Darvocet Heart Problems Spark Latest Lawsuit
Another patient suffering from a Darvocet heart problem has joined the long list of plaintiffs filing Darvocet lawsuits. Pain reliever Darvocet and the related drug Darvon were banned by the FDA in 2010 after being linked to a number of serious and sometimes fatal heart complications. While drugmakers Eli Lilly & Company, and later Xanodyne Pharmaceuticals marketed the drug as safe and effective, a growing number of Darvocet side effects induced cardiac injuries and deaths have proven otherwise.
Darvon is the commercial name for propoxyphene, an opiod used to treat mild to moderate pain; Darvocet contains propoxyphene along with acetaminophen. Although Eli Lilly and Xanodyne claimed the drugs posed only slight health risks, Darvocet and Darvon side effects have included heart attack and arrhythmia (irregular heartbeat) as well as the potential for Darvocet addiction and overdose.
Lawsuit alleges drugmakers hid Darvocet and Darvon side effects
On October 3, 2011, Calvin Satterwhite filed a lawsuit against Eli Lilly and Xanodyne, alleging that the drug manufacturers concealed knowledge of serious Darvocet and Darvon side effects and touted the drugs as safe for use. Mr. Satterwhite seeks compensatory damages for cardiovascular injuries and arrhythmias he suffered after taking the drug as prescribed, and emotional damage resulting from his compromised health and fear of future cardiac events.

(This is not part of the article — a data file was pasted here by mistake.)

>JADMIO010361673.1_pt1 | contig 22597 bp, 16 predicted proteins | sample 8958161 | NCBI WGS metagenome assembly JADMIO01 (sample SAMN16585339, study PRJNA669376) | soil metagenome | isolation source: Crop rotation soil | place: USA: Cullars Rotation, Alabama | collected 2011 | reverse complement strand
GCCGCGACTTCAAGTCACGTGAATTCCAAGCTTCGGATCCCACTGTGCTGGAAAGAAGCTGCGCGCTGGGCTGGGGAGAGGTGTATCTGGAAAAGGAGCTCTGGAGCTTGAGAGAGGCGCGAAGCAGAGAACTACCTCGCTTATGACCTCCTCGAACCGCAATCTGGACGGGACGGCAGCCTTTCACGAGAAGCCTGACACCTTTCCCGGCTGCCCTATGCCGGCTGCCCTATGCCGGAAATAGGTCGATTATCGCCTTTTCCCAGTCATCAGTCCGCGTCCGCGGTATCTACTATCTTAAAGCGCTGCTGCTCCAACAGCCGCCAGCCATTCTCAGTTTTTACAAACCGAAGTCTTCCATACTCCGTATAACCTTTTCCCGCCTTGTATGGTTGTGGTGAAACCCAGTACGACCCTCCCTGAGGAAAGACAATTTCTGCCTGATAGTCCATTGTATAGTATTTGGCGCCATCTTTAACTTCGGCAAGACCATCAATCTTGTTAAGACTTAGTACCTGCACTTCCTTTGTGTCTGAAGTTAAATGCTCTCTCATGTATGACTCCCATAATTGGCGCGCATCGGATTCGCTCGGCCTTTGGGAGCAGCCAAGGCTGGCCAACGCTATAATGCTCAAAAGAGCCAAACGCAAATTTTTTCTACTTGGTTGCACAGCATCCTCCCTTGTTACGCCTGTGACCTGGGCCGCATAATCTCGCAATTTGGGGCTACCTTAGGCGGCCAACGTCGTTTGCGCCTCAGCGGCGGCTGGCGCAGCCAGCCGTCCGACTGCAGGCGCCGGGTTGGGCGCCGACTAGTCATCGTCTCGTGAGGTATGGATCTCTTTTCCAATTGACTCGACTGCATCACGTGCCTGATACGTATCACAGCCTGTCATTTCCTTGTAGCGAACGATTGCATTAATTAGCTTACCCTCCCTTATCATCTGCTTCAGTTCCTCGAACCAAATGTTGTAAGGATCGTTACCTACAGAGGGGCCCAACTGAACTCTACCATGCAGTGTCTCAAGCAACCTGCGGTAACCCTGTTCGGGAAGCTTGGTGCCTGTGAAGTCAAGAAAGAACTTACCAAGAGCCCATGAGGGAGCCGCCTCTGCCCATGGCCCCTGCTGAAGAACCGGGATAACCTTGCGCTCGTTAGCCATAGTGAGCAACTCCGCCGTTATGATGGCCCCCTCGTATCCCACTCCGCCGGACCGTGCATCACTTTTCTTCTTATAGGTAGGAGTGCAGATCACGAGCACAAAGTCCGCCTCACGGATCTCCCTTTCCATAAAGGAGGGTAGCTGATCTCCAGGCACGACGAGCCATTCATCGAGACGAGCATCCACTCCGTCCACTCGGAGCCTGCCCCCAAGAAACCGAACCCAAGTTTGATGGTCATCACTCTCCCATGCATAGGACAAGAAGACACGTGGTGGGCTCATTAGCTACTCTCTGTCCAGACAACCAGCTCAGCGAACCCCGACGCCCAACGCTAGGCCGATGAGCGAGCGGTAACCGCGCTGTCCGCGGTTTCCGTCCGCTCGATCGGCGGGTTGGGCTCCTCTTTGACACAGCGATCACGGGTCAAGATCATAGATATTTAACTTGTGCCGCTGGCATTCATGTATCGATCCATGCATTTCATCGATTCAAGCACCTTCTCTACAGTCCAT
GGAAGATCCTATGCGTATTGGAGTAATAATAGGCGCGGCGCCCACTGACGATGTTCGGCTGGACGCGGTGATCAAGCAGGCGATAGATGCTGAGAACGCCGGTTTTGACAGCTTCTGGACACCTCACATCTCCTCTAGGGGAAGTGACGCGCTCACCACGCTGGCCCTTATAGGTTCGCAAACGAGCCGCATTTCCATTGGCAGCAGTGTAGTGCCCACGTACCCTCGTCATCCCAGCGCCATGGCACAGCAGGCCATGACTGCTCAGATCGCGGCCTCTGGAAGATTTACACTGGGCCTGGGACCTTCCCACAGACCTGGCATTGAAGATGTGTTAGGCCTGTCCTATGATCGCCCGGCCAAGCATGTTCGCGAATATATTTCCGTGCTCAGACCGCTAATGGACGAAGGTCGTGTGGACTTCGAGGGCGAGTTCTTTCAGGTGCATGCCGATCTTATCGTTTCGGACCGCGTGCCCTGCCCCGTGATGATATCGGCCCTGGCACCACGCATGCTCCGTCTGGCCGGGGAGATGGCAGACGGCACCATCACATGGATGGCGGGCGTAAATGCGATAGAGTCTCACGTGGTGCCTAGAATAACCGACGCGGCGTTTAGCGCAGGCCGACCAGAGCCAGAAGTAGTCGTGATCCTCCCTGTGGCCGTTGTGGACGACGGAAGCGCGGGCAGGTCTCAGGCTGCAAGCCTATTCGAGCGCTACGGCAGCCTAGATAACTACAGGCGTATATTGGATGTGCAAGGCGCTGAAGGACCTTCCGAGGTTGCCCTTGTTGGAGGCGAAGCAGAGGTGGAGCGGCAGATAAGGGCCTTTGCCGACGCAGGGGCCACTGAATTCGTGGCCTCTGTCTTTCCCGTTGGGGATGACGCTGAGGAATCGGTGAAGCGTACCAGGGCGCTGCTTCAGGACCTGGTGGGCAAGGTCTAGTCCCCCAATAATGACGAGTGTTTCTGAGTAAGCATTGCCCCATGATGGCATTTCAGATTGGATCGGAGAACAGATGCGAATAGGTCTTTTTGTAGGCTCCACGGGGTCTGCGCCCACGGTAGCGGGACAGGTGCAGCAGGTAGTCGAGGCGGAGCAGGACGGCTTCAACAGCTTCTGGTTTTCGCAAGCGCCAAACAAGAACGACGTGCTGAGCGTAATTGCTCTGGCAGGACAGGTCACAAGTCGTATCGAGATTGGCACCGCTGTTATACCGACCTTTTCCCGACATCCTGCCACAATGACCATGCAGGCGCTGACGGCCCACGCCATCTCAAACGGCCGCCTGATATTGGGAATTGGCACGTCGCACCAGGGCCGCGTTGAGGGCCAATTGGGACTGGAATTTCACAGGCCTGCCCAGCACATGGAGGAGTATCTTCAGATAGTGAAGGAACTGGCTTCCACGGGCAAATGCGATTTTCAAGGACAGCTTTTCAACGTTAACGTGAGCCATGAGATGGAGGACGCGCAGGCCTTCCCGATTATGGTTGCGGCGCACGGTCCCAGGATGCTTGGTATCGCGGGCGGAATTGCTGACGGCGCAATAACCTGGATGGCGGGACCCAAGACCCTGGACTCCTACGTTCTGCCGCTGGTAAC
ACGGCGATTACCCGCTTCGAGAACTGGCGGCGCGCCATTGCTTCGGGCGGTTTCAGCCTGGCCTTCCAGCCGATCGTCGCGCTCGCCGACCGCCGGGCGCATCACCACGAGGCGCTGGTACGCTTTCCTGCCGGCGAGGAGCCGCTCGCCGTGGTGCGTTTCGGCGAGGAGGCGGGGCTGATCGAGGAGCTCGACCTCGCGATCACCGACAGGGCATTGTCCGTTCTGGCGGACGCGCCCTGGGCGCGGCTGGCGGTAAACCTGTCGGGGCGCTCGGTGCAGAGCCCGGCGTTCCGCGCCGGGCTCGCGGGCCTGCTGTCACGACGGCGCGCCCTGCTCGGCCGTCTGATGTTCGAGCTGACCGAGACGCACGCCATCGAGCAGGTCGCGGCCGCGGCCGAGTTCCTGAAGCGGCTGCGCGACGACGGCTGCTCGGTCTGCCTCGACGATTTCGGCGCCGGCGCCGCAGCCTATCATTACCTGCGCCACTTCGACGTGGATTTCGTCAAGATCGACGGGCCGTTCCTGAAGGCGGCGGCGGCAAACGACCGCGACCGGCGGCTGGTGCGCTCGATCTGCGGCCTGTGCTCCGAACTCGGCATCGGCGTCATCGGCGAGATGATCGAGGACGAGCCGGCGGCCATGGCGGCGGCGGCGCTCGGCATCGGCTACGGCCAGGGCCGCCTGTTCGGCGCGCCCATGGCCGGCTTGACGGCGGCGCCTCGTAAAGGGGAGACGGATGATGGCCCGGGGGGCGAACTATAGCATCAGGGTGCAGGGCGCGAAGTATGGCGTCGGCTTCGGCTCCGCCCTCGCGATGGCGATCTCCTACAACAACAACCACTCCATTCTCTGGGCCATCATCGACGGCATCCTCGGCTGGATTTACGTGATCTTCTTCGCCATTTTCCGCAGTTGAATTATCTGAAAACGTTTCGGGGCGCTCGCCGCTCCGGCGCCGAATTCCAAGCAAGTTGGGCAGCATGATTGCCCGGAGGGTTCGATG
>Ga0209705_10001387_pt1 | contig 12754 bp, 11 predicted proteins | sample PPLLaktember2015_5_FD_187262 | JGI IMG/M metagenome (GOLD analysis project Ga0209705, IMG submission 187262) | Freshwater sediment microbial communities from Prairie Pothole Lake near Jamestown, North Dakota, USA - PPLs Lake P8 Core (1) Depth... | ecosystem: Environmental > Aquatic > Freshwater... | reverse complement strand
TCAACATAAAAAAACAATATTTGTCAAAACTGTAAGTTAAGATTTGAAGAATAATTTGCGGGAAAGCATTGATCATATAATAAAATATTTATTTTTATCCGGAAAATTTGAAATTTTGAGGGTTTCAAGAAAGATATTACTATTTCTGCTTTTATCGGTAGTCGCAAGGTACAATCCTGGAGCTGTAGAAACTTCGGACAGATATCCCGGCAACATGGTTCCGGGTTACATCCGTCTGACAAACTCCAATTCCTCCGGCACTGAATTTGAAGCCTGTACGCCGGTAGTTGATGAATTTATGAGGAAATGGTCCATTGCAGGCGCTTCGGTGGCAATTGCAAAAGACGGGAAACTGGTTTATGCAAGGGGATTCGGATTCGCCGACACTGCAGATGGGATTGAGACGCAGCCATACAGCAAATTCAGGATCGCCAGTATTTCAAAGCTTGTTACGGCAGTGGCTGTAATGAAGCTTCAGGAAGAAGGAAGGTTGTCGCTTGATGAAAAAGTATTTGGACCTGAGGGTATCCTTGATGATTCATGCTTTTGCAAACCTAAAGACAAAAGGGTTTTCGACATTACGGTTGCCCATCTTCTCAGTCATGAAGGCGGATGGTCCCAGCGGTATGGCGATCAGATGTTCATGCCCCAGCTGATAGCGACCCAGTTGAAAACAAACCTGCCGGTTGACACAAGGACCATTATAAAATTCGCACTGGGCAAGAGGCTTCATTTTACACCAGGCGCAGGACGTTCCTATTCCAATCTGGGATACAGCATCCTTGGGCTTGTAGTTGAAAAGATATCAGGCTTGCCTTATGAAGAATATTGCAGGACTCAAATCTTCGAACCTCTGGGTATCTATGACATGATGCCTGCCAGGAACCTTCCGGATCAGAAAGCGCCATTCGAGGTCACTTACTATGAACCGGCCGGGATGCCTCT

Darvocet lawsuits mount after FDA ban
Mr. Satterwhite is one of many patients who have filed lawsuits after suffering from a Darvocet heart problem; almost 90 cases have already been consolidated into multi-district litigation (MDL) in the Eastern District of Kentucky. The number of Darvocet lawsuits increased significantly once the FDA recalled and banned the drug in 2010 after years of pressure from concerned citizens and watchdog groups. The UK had banned propoxyphene in 2005.
In a written statement, the FDA noted that “propoxyphene may have the potential to affect cardiovascular events, including life-threatening arrythmias” and explained that the drug interferes with the electrical activity of the heart, which can be seen by an electrocardiogram (ECG).
The FDA also said that risk of adverse events can be affected by “small changes in the health status of the patient, such as dehydration, a change in medications, or decreased kidney function.” In other words, any weakening in the patient’s condition could serve as a catalyst for the onset of a Darvocet heart problem.
In Mr. Satterwhite’s case, he and his Darvocet lawyer seek $2,000,000 from the drugmakers for negligence, product liability and personal injury.